HOLT, Fla., Sept. 9, 2021—The National Hurricane Center is keeping track of four areas of interest as the peak of the 2021 hurricane season approaches.
A portion of a tropical wave over northeastern Honduras and the western Caribbean Sea is forecast to emerge over the southern Bay of Campeche Saturday
Conditions are expected to be favorable to support some gradual development of the system before it moves over mainland Mexico early next week.
On the other side of the Atlantic Ocean, a strong wave is expected to emerge off the west coast of Africa, also on Saturday, according to the NHC.
Once it moves offshore, conditions become favorable for a tropical depression to form by early next week as it moves west-northwest near the Cabo Verde Islands.
While it doesn’t yet have an Invest number, the NHC has already given it a 50 percent chance of development.
Closer to home, now-Tropical Depression Mindy was a tropical storm for less than 12 hours.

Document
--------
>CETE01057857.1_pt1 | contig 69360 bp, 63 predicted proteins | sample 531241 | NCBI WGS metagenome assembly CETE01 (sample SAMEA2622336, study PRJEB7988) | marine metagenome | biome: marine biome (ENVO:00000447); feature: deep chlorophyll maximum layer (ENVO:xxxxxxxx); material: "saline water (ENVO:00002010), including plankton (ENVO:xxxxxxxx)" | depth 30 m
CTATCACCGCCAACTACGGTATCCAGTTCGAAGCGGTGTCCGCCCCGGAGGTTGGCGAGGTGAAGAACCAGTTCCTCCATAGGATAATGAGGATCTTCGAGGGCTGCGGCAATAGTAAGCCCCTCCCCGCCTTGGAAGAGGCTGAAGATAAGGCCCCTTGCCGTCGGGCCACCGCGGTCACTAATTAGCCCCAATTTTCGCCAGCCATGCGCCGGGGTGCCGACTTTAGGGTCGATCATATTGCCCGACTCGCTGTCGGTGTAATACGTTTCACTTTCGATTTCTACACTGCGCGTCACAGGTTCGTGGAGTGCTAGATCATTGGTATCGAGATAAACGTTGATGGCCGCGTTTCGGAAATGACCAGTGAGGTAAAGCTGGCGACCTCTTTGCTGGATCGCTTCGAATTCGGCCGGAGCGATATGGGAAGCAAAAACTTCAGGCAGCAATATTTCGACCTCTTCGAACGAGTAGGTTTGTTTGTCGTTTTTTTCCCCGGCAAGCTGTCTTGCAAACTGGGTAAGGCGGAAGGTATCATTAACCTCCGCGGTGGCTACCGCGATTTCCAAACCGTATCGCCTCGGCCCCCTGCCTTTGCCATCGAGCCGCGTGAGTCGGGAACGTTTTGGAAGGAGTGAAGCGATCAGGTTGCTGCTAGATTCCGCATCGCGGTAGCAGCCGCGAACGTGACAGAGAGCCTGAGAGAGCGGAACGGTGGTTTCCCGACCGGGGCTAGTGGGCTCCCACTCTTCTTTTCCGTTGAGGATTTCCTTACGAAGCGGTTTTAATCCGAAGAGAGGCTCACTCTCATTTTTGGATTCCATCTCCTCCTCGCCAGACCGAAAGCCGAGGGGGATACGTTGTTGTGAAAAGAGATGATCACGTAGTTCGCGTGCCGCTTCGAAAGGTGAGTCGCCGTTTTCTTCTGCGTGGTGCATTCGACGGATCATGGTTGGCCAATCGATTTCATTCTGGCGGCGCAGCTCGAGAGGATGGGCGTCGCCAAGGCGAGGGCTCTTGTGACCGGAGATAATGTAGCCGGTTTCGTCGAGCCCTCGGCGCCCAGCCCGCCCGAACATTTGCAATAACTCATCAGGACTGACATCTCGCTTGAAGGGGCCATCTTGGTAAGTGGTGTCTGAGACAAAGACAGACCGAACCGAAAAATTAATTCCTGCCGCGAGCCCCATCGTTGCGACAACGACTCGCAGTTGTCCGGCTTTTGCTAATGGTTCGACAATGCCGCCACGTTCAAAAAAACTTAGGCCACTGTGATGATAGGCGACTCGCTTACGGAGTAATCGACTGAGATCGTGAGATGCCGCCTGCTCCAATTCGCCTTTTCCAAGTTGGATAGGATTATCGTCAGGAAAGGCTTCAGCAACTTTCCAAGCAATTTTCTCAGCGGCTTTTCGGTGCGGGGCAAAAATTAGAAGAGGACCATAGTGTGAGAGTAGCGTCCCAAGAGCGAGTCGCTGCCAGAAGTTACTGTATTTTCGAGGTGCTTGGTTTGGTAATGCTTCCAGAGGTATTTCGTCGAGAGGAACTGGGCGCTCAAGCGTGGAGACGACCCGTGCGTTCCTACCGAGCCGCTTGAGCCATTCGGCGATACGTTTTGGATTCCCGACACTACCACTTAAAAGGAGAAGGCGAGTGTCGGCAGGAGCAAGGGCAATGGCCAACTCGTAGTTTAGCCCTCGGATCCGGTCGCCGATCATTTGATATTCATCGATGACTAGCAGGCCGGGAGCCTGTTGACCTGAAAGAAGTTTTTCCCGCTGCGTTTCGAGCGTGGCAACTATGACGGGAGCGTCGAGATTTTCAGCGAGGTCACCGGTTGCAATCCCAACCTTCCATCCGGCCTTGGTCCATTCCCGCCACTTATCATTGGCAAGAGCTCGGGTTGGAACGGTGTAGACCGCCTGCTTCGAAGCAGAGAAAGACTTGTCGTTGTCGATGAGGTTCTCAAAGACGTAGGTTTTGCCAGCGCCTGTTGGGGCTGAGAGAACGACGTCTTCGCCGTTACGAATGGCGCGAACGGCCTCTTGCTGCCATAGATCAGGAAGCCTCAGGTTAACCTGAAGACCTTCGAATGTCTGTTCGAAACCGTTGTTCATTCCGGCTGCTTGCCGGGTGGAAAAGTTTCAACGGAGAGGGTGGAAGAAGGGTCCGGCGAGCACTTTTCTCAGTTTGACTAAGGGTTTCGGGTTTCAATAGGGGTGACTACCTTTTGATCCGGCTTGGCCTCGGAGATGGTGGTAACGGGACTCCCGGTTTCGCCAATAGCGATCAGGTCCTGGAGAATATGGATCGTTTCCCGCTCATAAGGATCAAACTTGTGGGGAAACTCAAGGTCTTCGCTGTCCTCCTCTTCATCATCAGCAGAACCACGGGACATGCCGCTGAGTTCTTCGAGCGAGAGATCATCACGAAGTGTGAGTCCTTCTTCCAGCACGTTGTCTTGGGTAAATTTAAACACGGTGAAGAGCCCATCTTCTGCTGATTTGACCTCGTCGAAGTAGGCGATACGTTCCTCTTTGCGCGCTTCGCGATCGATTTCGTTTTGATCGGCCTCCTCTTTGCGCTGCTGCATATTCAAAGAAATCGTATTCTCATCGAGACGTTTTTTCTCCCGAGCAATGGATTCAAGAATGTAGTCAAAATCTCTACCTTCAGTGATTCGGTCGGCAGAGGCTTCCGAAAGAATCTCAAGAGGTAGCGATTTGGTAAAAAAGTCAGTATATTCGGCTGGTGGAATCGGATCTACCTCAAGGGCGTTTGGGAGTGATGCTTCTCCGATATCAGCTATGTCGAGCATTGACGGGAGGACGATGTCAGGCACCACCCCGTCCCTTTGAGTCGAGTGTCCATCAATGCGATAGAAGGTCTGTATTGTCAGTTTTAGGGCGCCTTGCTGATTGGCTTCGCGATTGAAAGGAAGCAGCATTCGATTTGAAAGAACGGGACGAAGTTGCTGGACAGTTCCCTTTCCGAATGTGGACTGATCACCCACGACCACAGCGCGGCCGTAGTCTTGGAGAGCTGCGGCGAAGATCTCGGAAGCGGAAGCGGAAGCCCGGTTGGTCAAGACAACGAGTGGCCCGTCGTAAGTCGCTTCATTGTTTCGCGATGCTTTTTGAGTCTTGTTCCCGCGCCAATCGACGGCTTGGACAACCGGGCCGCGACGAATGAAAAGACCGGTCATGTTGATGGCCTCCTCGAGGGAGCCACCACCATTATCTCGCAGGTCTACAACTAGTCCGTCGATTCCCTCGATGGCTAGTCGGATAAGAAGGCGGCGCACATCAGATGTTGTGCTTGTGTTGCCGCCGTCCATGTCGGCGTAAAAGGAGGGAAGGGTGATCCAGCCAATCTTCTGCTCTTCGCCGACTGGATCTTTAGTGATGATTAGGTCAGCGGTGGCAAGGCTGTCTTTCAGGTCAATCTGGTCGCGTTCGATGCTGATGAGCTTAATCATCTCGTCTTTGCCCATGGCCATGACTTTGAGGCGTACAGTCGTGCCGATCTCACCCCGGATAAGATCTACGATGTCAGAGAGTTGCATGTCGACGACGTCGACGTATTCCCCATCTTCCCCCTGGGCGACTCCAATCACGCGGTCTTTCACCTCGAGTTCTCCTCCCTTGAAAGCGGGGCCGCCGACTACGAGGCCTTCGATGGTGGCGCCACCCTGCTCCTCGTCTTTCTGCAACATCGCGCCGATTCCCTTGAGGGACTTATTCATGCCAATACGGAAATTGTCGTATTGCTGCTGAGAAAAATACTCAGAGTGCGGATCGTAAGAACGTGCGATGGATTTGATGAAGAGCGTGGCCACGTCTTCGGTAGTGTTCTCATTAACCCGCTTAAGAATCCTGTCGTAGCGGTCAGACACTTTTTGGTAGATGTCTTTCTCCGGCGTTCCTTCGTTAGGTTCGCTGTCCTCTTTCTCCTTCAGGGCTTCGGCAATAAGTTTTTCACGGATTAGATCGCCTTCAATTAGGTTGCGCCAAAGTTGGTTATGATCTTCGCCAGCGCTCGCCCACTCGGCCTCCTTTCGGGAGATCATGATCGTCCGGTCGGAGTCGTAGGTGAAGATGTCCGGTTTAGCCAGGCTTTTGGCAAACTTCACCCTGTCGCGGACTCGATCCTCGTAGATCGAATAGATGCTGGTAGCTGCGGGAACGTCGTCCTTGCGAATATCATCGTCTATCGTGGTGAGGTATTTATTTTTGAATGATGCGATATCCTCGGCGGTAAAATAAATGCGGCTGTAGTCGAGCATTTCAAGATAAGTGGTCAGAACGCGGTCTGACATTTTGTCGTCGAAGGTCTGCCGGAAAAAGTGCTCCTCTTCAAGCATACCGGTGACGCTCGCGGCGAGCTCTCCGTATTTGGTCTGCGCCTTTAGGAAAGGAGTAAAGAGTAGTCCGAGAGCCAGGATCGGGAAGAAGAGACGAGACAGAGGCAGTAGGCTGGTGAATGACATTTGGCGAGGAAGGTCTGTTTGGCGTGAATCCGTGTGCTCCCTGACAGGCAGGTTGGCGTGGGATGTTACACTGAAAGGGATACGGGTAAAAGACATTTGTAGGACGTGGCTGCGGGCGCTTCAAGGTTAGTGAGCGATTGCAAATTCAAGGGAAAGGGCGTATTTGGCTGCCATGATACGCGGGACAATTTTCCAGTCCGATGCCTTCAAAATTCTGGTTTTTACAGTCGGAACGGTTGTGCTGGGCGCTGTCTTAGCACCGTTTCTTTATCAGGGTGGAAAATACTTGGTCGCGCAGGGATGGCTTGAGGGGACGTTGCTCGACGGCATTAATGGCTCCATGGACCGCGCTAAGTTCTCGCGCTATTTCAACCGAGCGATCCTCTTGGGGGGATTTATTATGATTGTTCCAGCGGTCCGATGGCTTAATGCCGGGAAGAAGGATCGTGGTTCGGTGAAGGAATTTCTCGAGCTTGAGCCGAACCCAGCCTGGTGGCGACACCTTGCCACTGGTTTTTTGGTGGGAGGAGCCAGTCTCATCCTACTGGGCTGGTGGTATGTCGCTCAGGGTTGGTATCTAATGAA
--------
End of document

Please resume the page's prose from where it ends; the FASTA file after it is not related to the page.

TS Mindy moved onshore early this morning somewhere along the Apalachicola area and quickly weakened into a depression.
The system will be over the Atlantic Ocean sometime today. Further development is not forecast.
Finally, Hurricane Larry is a category 1 storm.
Its path is forecast to track to the east of Bermuda, which is under tropical storm warnings only.
The biggest impact from Larry are large ocean swells along the eastern coast of the United States, causing life-threatening surf and rip currents, according to the NHC.
Larry is expected to reach Newfoundland tomorrow night, early Saturday morning, where it will transition to a post-tropical system.
Tomorrow marks the historical peak of the season. Last year at this time, the NHC was tracking two tropical waves, a depression that became Tropical Storm Beta, two post-tropical storms—Sally and Vicky—and Hurricane Teddy.
According to seasonal forecasts by the National Oceanic and Atmospheric Administration, there have only been four out of the seven-to-ten hurricanes predicted for this season. The good news is there have been three major hurricanes out of the three-to-five NOAA predicted.
Staff and National Hurricane Center forecasts